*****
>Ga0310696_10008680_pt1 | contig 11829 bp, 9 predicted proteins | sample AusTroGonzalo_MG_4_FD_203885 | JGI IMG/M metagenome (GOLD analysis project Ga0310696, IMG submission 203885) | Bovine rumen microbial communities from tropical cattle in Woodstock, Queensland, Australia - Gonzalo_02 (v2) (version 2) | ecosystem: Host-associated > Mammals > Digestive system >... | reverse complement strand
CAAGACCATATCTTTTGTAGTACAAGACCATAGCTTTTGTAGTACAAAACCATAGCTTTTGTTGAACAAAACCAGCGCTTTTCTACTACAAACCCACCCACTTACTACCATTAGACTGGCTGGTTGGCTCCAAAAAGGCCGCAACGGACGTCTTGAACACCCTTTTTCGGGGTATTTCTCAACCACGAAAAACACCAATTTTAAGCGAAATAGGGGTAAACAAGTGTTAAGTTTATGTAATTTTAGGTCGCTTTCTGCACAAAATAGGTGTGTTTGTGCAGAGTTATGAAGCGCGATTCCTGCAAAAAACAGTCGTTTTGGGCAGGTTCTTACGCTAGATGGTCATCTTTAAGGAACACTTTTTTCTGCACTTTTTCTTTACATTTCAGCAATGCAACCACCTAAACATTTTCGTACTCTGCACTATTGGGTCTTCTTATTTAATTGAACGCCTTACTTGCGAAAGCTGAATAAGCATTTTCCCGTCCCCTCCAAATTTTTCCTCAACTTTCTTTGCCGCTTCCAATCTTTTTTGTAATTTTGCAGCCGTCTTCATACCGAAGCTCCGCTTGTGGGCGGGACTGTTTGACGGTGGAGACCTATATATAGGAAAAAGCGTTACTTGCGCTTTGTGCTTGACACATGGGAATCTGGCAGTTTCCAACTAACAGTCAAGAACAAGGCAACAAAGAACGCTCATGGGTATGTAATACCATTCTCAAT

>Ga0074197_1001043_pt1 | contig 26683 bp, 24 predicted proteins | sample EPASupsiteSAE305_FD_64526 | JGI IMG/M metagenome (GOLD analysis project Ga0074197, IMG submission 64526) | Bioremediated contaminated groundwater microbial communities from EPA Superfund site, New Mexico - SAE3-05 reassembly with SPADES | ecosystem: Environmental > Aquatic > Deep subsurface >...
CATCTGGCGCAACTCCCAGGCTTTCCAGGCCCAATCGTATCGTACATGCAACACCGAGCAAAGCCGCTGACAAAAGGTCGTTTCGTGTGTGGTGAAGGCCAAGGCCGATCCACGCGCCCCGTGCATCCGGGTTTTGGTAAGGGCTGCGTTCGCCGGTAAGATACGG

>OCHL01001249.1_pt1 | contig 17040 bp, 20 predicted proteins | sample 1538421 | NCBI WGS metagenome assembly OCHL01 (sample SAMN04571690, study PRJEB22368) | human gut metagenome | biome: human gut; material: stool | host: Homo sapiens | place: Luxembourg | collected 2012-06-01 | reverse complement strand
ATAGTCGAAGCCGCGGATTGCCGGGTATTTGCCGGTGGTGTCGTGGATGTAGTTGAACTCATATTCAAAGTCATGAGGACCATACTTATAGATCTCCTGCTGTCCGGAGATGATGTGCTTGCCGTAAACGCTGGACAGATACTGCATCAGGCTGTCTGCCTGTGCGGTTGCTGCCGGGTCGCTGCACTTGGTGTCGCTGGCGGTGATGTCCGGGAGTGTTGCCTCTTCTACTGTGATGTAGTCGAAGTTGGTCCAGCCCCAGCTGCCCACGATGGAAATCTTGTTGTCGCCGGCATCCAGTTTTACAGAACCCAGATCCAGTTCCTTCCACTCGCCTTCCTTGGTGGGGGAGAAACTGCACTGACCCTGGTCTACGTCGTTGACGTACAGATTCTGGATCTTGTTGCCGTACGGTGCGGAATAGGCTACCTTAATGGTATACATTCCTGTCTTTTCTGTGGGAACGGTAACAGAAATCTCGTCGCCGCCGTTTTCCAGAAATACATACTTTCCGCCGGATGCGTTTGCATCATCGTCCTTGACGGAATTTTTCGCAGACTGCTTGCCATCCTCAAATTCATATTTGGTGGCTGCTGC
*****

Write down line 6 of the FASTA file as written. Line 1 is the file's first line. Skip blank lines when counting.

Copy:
ATAGTCGAAGCCGCGGATTGCCGGGTATTTGCCGGTGGTGTCGTGGATGTAGTTGAACTCATATTCAAAGTCATGAGGACCATACTTATAGATCTCCTGCTGTCCGGAGATGATGTGCTTGCCGTAAACGCTGGACAGATACTGCATCAGGCTGTCTGCCTGTGCGGTTGCTGCCGGGTCGCTGCACTTGGTGTCGCTGGCGGTGATGTCCGGGAGTGTTGCCTCTTCTACTGTGATGTAGTCGAAGTTGGTCCAGCCCCAGCTGCCCACGATGGAAATCTTGTTGTCGCCGGCATCCAGTTTTACAGAACCCAGATCCAGTTCCTTCCACTCGCCTTCCTTGGTGGGGGAGAAACTGCACTGACCCTGGTCTACGTCGTTGACGTACAGATTCTGGATCTTGTTGCCGTACGGTGCGGAATAGGCTACCTTAATGGTATACATTCCTGTCTTTTCTGTGGGAACGGTAACAGAAATCTCGTCGCCGCCGTTTTCCAGAAATACATACTTTCCGCCGGATGCGTTTGCATCATCGTCCTTGACGGAATTTTTCGCAGACTGCTTGCCATCCTCAAATTCATATTTGGTGGCTGCTGC